Site No. 1:  28 Beech Street Extension.   A 1916 map labeled this road “Kent Place.”  The road didn’t continue very far, and John Elmer Kent’s stable, here since 1900, was the only building.  His advertisement in Newmarket’s 1917 Directory featured “Horse and Auto Livery.  Boarding and Training Stable, Carriages and Hacks at short notice, day and night.”   Its location near the railroad must have been ideal. 

    Elmer Kent’s first stable had been downtown, not far from the Community Church.  In November 1899, he announced plans to move out near the railroad.  Local builders William Proctor and his father built a structure here that housed an active business for nearly 100 years.

    Mr. Kent added grain, feed and lumber to his offerings; and related businesses found a place here as well.  H.R. Haines installed a grain elevator and a coal conveyor out back, near the railroad tracks.  In 1909, D. J. Brady listed his horse-shoeing operation at Kent Stable.  He also offered rubber tire service and mentioned the telephone connection.   

    By 1920, Mr. Kent decided it was time for a change.  While he had built the stable to provide a more reliable income, his real passion was training and racing harness horses. No longer interested in running the business he had built, he approached Joseph Filion and offered to sell it to him.  His timing was perfect:  Mr. Filion’s lucrative liquor trade had just evaporated due to the 1919 Prohibition vote.  With a growing family to support, he bought the business.  The 1927 Town Directory showed: “Joseph A. Filion — coal, wood, ice and grain.”  And D. J. Brady’s horse-shoeing operation was still there, also offering wagon repair and automobile springs.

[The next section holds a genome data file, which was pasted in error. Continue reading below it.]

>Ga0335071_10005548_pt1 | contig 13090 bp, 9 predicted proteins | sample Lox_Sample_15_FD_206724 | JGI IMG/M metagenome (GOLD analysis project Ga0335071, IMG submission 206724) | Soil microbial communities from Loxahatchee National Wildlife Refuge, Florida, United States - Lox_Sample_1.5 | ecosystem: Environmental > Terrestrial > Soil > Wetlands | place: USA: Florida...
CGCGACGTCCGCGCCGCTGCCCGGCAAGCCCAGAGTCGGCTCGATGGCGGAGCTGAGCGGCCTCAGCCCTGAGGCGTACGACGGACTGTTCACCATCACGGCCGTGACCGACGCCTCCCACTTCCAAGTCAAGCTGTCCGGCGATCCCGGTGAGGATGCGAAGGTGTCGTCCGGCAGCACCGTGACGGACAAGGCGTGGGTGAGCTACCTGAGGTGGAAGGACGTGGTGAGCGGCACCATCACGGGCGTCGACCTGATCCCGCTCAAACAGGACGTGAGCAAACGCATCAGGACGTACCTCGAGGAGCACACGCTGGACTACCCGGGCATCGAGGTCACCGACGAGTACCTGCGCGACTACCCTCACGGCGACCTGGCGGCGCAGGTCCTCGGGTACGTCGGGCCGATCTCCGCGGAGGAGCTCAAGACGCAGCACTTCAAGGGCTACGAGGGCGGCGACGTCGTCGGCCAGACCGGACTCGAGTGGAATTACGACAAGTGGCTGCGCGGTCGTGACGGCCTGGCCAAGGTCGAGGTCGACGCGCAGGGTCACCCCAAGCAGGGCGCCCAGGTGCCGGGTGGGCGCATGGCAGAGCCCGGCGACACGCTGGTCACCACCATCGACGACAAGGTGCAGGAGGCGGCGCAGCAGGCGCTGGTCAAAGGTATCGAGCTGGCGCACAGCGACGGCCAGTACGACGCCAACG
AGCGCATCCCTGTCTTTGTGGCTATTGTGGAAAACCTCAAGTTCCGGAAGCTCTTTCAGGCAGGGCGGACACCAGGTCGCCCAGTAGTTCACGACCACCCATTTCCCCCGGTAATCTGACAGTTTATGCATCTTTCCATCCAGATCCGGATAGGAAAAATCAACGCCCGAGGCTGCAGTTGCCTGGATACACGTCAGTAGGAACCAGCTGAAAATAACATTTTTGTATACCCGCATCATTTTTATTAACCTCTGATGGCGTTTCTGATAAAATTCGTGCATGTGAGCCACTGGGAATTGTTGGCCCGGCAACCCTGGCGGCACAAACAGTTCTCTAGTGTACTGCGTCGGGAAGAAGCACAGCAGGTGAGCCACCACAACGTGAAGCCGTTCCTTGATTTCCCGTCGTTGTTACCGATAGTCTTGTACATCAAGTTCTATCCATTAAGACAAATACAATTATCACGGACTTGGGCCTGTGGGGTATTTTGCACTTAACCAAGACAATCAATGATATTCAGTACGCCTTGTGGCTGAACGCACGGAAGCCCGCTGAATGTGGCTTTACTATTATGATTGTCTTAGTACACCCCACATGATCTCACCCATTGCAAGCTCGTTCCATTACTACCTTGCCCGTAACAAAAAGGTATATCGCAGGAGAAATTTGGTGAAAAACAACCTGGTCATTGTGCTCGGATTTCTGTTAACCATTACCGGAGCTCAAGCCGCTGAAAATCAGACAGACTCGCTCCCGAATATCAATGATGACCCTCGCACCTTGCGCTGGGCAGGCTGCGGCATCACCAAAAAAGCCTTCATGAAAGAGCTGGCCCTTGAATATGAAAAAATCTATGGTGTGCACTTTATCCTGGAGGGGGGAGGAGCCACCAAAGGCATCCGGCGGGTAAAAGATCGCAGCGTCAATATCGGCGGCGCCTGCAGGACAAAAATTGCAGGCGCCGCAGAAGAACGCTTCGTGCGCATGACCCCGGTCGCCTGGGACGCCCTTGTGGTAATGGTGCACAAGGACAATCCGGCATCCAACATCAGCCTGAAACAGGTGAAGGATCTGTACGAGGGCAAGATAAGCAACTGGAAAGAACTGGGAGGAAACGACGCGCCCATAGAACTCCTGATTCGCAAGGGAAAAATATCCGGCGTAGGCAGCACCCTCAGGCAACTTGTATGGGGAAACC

In 1938 Joseph’s son Robert took over the business.  By then, his other son Louis had a heating oil business on site as well.  During World War II, when the Portsmouth Naval Shipyard hired dozens of Newmarket residents, Louis Filion operated a fleet of buses from Kent Place to the Shipyard.  They stopped downtown, at New Village and at Durham Side. Because of gas rationing, most people took the bus.

    Joseph’s grandson Richard made the third generation of the Filion family to operate the lumber yard.  It continued here into the 1990s.

    Site No. 2 is up and across the street on the Railroad Bridge.  Look both ways before crossing!

    END OF AUDIO TEXT.  See below for photos and more information.